New in Toronto real estate: The College Condominium
The College Condominium will surely be a magnet for students (ahem...that is, their investor parents) and potentially a source of NIMBYism due to its 15-storey façade. Don't get me wrong — 15 storeys is not a mega-structure by any means, but it certainly will make a statement on an otherwise modest stretch of College Street west of Spadina. A Tribute Communities development, this condo will have a couple hundred units with various sizes and layouts, and several parking spaces underground that will cost the equivalent of a brand new luxury sedan. Here is a closer look at The College Condominium.
Address: 297 College Street
Total number of units: 234
Types of units: One bedroom, one-plus-den, two bedroom, two-plus-den, three bedroom
Unit sizes (in square feet): 477-1026
Ceiling heights: Up to 9'
Prices from: $326,990
Parking: $55,000 (For select suites)
Maintenance fees: $0.57 (+ hydro, gas, water)
Developer: Tribute Communities
Architect: Core Architects
Interior Design: Bryon Patton & Associates
Amenities: Fitness room, party room, theatre, billiards room, 24-hour concierge
Expected occupancy: Summer 2016
Have developers suddenly grown tired of Richmond and Adelaide, or has that area finally reached condo saturation? Either way, The College Condominium wins a point right from the get-go for not being in the way of obnoxious Friday night limo traffic. Granted, living right on College will come with a few drawbacks (noise, congestion, dumb Frosh activities, etc.), but the boons of this location will definitely outweigh the bad. First off, your brunch options from this spot will be superior, extensive, and disproportionately delicious, with so many great options within five minutes or less (yes, Bella, I'm thinking of you). You'll be minutes from Kensington Market shopping, seconds from Chinatown late night eats, and just steps away from the University of Toronto campus.
Which leads me to my next point. I'm quite confident that most of us have "that friend" who comes up with the "brilliant idea" to buy a condo and rent it out. "Easy as pie," he'll claim. "The rent will cover the mortgage, and I'll sell it in a couple of years and bathe in the profits." Savants, they are. But sometimes the rent doesn't cover the mortgage, and appliances need repair, and tenants don't necessarily climb over each other to snag a studio in CityPlace. But I suspect the situation might be (lucratively?) different for owners of a suite at College Condominiums.
Proximity to U of T makes the building incredibly desirable to students — especially international students — with the demand for close-to-campus accommodation an enduring, endearing characteristic of the community. So, while Liberty Village, say, might be a "hot" neighbourhood today (debatable, but never mind), housing by U of T will always be in demand. In that way, a purchase at The College Condos seems a much safer bet.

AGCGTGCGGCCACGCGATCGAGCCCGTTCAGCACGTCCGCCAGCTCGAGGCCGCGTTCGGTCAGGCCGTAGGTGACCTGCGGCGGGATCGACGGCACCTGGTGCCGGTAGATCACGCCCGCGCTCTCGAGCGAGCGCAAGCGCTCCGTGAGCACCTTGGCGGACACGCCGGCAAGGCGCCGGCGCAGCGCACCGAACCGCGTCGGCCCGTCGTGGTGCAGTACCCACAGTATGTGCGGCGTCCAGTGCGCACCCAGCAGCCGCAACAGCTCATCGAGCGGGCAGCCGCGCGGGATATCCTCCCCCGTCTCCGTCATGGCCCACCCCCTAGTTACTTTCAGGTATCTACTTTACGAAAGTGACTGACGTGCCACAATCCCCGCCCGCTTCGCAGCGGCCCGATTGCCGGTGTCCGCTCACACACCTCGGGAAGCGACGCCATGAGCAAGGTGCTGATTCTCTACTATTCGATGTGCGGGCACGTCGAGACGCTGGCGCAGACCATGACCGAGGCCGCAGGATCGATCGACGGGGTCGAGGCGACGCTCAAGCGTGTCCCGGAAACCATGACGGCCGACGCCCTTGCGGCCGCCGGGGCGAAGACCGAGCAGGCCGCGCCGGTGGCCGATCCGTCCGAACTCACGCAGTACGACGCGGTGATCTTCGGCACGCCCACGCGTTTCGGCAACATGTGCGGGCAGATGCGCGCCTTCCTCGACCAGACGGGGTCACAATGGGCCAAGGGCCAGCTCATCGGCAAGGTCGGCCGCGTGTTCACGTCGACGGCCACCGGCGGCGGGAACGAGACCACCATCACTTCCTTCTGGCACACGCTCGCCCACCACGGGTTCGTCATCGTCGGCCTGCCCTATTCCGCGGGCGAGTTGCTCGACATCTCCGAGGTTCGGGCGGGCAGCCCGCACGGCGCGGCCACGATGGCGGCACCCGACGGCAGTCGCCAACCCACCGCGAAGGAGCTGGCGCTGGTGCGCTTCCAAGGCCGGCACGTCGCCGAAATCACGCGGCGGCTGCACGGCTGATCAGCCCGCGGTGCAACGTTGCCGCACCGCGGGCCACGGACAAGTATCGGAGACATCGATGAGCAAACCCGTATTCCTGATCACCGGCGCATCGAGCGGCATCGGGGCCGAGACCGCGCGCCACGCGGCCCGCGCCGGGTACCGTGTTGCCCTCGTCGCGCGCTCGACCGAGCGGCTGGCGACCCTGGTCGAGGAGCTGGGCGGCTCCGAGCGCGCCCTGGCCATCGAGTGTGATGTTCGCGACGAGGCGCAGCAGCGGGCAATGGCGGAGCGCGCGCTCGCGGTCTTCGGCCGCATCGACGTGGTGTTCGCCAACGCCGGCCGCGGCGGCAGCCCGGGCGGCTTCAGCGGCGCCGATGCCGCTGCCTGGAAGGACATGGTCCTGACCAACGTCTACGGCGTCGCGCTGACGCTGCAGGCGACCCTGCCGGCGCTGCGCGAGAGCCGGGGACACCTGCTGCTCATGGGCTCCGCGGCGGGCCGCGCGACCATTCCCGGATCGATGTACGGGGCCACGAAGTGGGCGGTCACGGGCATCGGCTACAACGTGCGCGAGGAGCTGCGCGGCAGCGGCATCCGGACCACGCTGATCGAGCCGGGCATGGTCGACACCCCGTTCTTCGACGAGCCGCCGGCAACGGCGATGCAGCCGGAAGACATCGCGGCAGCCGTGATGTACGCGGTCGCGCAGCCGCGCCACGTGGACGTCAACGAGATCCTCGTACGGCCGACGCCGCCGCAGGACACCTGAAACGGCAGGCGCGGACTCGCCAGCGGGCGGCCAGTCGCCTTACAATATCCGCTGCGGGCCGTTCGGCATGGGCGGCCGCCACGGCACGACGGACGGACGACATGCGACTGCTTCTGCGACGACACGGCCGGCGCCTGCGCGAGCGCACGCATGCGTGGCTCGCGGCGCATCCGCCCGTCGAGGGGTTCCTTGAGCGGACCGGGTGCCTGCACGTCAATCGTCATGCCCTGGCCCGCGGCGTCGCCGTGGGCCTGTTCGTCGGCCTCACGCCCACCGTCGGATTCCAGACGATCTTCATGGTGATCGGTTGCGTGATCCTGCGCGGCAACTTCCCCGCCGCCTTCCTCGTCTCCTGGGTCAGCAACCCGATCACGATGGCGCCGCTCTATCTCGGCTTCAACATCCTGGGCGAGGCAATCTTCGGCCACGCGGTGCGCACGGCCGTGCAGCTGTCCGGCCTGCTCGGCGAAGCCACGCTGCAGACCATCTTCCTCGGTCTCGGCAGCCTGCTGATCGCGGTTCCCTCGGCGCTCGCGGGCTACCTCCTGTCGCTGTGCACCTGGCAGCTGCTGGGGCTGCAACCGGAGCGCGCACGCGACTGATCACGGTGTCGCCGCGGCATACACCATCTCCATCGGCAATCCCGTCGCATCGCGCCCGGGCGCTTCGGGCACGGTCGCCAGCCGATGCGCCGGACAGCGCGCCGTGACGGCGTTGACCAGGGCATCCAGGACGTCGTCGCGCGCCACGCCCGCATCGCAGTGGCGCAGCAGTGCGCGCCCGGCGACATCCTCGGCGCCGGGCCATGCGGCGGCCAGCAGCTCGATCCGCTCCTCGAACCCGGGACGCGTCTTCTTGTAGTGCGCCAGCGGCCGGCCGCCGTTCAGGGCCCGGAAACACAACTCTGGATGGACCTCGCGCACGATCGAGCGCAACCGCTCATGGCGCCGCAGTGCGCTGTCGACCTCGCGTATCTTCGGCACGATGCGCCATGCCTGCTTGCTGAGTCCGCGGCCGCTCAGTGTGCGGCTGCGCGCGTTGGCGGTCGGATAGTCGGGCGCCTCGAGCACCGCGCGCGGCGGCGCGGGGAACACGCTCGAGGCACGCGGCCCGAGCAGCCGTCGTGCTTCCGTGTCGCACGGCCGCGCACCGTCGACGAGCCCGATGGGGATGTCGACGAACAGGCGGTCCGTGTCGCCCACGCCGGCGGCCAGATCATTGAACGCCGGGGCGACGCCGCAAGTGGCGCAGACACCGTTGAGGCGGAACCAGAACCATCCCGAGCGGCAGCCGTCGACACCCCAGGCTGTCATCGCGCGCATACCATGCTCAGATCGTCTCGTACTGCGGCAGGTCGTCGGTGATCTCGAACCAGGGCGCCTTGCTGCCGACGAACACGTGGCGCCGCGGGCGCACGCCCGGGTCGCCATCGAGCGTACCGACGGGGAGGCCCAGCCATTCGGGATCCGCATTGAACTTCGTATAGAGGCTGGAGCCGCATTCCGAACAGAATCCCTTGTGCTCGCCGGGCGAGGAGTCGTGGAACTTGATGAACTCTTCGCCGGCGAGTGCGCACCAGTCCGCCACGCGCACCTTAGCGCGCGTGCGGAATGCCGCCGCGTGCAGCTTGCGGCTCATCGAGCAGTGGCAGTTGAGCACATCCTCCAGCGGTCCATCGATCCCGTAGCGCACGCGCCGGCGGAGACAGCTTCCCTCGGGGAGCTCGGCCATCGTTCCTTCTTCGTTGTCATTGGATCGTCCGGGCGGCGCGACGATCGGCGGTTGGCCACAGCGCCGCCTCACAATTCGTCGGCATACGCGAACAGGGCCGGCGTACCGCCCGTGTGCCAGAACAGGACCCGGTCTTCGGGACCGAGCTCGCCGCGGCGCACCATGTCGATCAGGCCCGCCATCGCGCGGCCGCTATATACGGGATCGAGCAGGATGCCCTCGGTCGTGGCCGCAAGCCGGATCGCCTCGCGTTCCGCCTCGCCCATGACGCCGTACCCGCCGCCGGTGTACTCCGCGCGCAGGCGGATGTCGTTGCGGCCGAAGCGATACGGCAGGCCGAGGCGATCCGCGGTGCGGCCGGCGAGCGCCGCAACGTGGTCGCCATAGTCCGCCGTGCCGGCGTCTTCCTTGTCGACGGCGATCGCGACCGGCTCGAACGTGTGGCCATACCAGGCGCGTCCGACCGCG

And the units themselves? Well, that depends on the suite. There's a terrible L-shaped 661-square-foot one-plus-den with wasted space and a windowless bedroom, but a very livable 514-square-foot one-bedroom, with a walk-in closet and room by the entry. It just boils down to which suite you (or rather, mommy and daddy) select.
God help the working professional souls who move in here thinking they can relax in their brand new purchase. Try weekday parties, dramatic 3 a.m. breakups, and other gems courtesy of only those who have maneuvered their classes after 12 p.m. I'm not saying The College Condominiums will be a glorified dorm necessarily, but chances are there won't be the same respect for the nine to five as you might find in a building by the Financial District or over on Queen West. The College Condominium will likely have a heavy presence of tenant-occupied suites as well, which can often take a greater toll on amenities and other common building elements. Just a couple of things to consider when deciding whether to drop off that hefty down payment.
Speaking of, make no mistake — The College Condominium is not being offered at student-friendly prices. Depending on the suite, you're looking at paying about $600 - $700 per square foot or more, which (despite a supposed "cooling" real estate market) is certainly no steal. But despite the full prices, the suite finishes still seem to reek slightly of "student," with laminate flooring over hardwood and bitty 24" appliances. And while maintenance fees for new builds usually start at $0.50 - $0.53 per square foot (which, granted, is artificially low), the fees for The College Condominium start at a curious $0.57. Plus water, hydro, and gas. These are not unreasonable expenses, mind you, but the value might be lost when the awful sounds of Ke$ha start to bleed between the walls. Crazy Kids, indeed.
Depends on whether these balconies are conducive to multi-storey beer funnels.
What do you think? Would you live here? Add your comments to the thread below.